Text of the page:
Alternatively, the lignocellulosic or other raw materials may be admixed with natural or synthetic binders, whether the raw materials are digested or undigested. Examples of synthetic binders include epoxy and novolac resins, phenol/formaldehyde condensates and like condensates employing in lieu of or in addition to phenol, melamine, urea, guanidine, biurea, and the like. Because the structural integrity of the mulch flake is not required to be of the same level as industrial products such as low, medium, and high density particle board, flake board, and the like, the amount of synthetic condensates necessary to provide the required integrity may be relatively low.

The amount of synthetic binder may be reduced further by addition of natural binders such as modified or unmodified starches, sugars, syrups, gums, and the like. Examples of natural and chemically modified natural binders include fructose, sucrose, molasses process residue, carboxymethylcellulose, hide glue, fish glue, shellac, mucilage, psyllium, gum tragacanth, gum acacia, guar gum, corn starch, arrowroot starch, montan wax, carnauba wax, beeswax, and the like. In general, some binder, whether generated by digestion or separately added, is preferably used. If synthetic binders are used, it is preferable to employ synthetic binders which will decompose to generate nitrogenous fertilizer components such as condensates, particularly formaldehyde condensates of urea, biurea, guanidine, and the like. Thus, urea/formaldehyde, guanidine/formaldehyde, and like synthetic binders are preferred, when synthetic binders are utilized. However, binders such as polyacrylic acid, generally available at relatively low cost, are also suitable.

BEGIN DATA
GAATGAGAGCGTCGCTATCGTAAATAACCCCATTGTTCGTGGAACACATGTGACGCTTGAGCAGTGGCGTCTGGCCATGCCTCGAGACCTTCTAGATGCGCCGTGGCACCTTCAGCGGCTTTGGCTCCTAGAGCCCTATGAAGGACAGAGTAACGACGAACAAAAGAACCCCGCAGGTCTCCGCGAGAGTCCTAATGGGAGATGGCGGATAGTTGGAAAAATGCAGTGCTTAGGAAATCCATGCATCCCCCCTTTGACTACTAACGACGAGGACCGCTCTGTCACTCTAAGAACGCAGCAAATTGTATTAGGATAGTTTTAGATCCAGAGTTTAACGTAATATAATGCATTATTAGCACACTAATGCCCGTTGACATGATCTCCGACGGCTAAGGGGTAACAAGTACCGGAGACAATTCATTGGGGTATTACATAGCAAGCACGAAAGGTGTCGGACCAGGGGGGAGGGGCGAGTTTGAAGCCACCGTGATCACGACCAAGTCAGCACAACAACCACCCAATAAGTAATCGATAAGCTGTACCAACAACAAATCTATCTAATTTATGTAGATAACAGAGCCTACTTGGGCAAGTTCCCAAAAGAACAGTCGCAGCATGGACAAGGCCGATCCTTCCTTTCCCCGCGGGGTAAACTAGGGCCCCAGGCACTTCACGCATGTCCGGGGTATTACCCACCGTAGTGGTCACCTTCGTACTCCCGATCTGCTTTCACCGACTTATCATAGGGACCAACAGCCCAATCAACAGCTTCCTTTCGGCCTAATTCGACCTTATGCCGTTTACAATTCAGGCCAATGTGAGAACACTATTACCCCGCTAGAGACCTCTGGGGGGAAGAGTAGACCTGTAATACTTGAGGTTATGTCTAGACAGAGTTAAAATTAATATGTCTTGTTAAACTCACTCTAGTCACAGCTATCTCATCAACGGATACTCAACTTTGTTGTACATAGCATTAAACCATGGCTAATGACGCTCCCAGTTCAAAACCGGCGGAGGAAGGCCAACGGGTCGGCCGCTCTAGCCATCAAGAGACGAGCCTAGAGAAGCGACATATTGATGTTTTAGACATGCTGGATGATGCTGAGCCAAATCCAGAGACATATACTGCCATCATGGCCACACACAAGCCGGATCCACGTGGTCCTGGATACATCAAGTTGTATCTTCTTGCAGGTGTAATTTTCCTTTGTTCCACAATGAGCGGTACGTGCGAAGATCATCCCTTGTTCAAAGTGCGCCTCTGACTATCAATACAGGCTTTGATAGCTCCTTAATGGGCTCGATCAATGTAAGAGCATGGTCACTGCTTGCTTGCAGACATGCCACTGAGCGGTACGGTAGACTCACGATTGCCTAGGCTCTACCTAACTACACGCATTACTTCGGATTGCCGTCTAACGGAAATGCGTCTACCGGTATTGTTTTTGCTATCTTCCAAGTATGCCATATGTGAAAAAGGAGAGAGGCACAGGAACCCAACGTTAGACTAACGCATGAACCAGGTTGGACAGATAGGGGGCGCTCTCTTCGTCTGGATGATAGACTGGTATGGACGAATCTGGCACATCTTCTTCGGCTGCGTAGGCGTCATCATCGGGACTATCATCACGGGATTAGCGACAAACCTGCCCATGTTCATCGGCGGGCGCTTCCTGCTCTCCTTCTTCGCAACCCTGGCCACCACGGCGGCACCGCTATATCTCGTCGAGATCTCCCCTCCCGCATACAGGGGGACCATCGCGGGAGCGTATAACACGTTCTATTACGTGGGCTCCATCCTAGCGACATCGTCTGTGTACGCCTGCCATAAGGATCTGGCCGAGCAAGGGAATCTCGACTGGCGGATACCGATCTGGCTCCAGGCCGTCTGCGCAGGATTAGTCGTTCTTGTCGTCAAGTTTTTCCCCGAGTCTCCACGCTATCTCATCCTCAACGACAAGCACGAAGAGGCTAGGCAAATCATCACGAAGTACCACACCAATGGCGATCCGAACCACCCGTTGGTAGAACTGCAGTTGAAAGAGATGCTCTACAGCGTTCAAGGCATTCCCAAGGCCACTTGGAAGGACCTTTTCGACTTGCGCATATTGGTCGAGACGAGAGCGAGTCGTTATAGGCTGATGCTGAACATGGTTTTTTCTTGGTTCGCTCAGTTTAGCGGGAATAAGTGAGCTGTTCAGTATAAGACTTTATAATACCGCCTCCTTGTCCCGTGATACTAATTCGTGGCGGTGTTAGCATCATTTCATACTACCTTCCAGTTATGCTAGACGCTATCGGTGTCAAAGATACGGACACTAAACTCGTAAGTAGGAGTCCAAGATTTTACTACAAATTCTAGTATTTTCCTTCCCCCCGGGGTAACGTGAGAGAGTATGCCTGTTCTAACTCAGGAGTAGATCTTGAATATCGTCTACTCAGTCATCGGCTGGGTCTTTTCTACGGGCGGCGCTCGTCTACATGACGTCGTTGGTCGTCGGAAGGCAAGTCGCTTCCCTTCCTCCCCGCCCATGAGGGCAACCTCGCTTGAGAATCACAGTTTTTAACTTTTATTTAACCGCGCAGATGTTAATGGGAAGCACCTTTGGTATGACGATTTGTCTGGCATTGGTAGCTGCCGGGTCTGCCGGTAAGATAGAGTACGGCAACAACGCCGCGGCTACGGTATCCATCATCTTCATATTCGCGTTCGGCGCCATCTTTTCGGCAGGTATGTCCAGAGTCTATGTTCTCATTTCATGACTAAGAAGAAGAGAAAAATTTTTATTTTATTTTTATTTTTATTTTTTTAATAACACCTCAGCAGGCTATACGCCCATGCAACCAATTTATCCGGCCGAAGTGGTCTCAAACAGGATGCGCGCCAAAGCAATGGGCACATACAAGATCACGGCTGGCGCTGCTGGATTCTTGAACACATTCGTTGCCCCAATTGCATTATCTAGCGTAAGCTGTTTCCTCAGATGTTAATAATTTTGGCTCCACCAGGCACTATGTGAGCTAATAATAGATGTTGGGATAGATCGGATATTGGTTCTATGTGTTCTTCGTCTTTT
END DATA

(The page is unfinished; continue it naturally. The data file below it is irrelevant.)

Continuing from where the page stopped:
To the raw materials may also be added various additives such as dyes and pigments, germination aids, fertilizer, and in particular, one or more surfactants and/or water absorbing substances. Surfactants may be added to encourage rapid water update and retention. Water absorbent materials such as polyacrylic acids, other polyacrylates, and the like may be used. In some uses, such synthetic polymers may also serve as the binder, e.g., polyacrylic acid, polyacrylamides, and the various acrylate, acrylic acid, and acrylamide co- and terpolymers. A preferred polymer is Tacking Agent III, a polyacrylamide polymer which absorbs five to ten times its weight of water, formerly available from Spittle Enterprises, and now available from Profile, Inc., Chicago, Ill. Other polyacrylate-type polymers, commonly termed “super slurpers” by some, may be used. Examples of polyacrylates include Carbopol™ 940, a polyacrylic acid thickener, Acrysol™ polyacrylates, and like products. Particularly preferred are natural products such as ground plantago (plaintain) and similar products which are naturally adhesive as well as being capable of absorbing a large quantity of water, as disclosed in U.S. Pat. No. 5,741,832.

Following digestion, which is preferable, or following other means of agglomeration of finely comminuted particles, for example addition of natural and/or synthetic binders, and prior to compaction, the density of the mulch product may be adjusted to generally lower values by adding less finely comminuted and less processed materials such as paper flakes, chopped grass, straw, leaves, and the like.

Following agglomeration of the raw materials, whether by processing to form natural binders by digestion, addition of natural or synthetic binders, or the like, and following addition of desired additives, the product is processed for example by kneading, rolling, or other conventional techniques, when necessary, to a stage where it can be suitably extruded, flaked, or granulated, either in one step or a plurality of steps. For example, in a preferred method, extrudates having nominal diameters of from 2 mm to 8, preferably 3 mm to 6 mm, and most preferably about 4 mm are prepared. The length of such extrudates may vary from between 15 mm and 60 mm, preferably from about 20 mm to 40 mm, and most preferably about 35 mm in general. The extrudate may be stored or shipped as is, with finer comminution into flakes taking place later. Alternatively, the extrudate may be flaked by slicing or otherwise comminuting into platelets upon exit from the extruder or thereafter.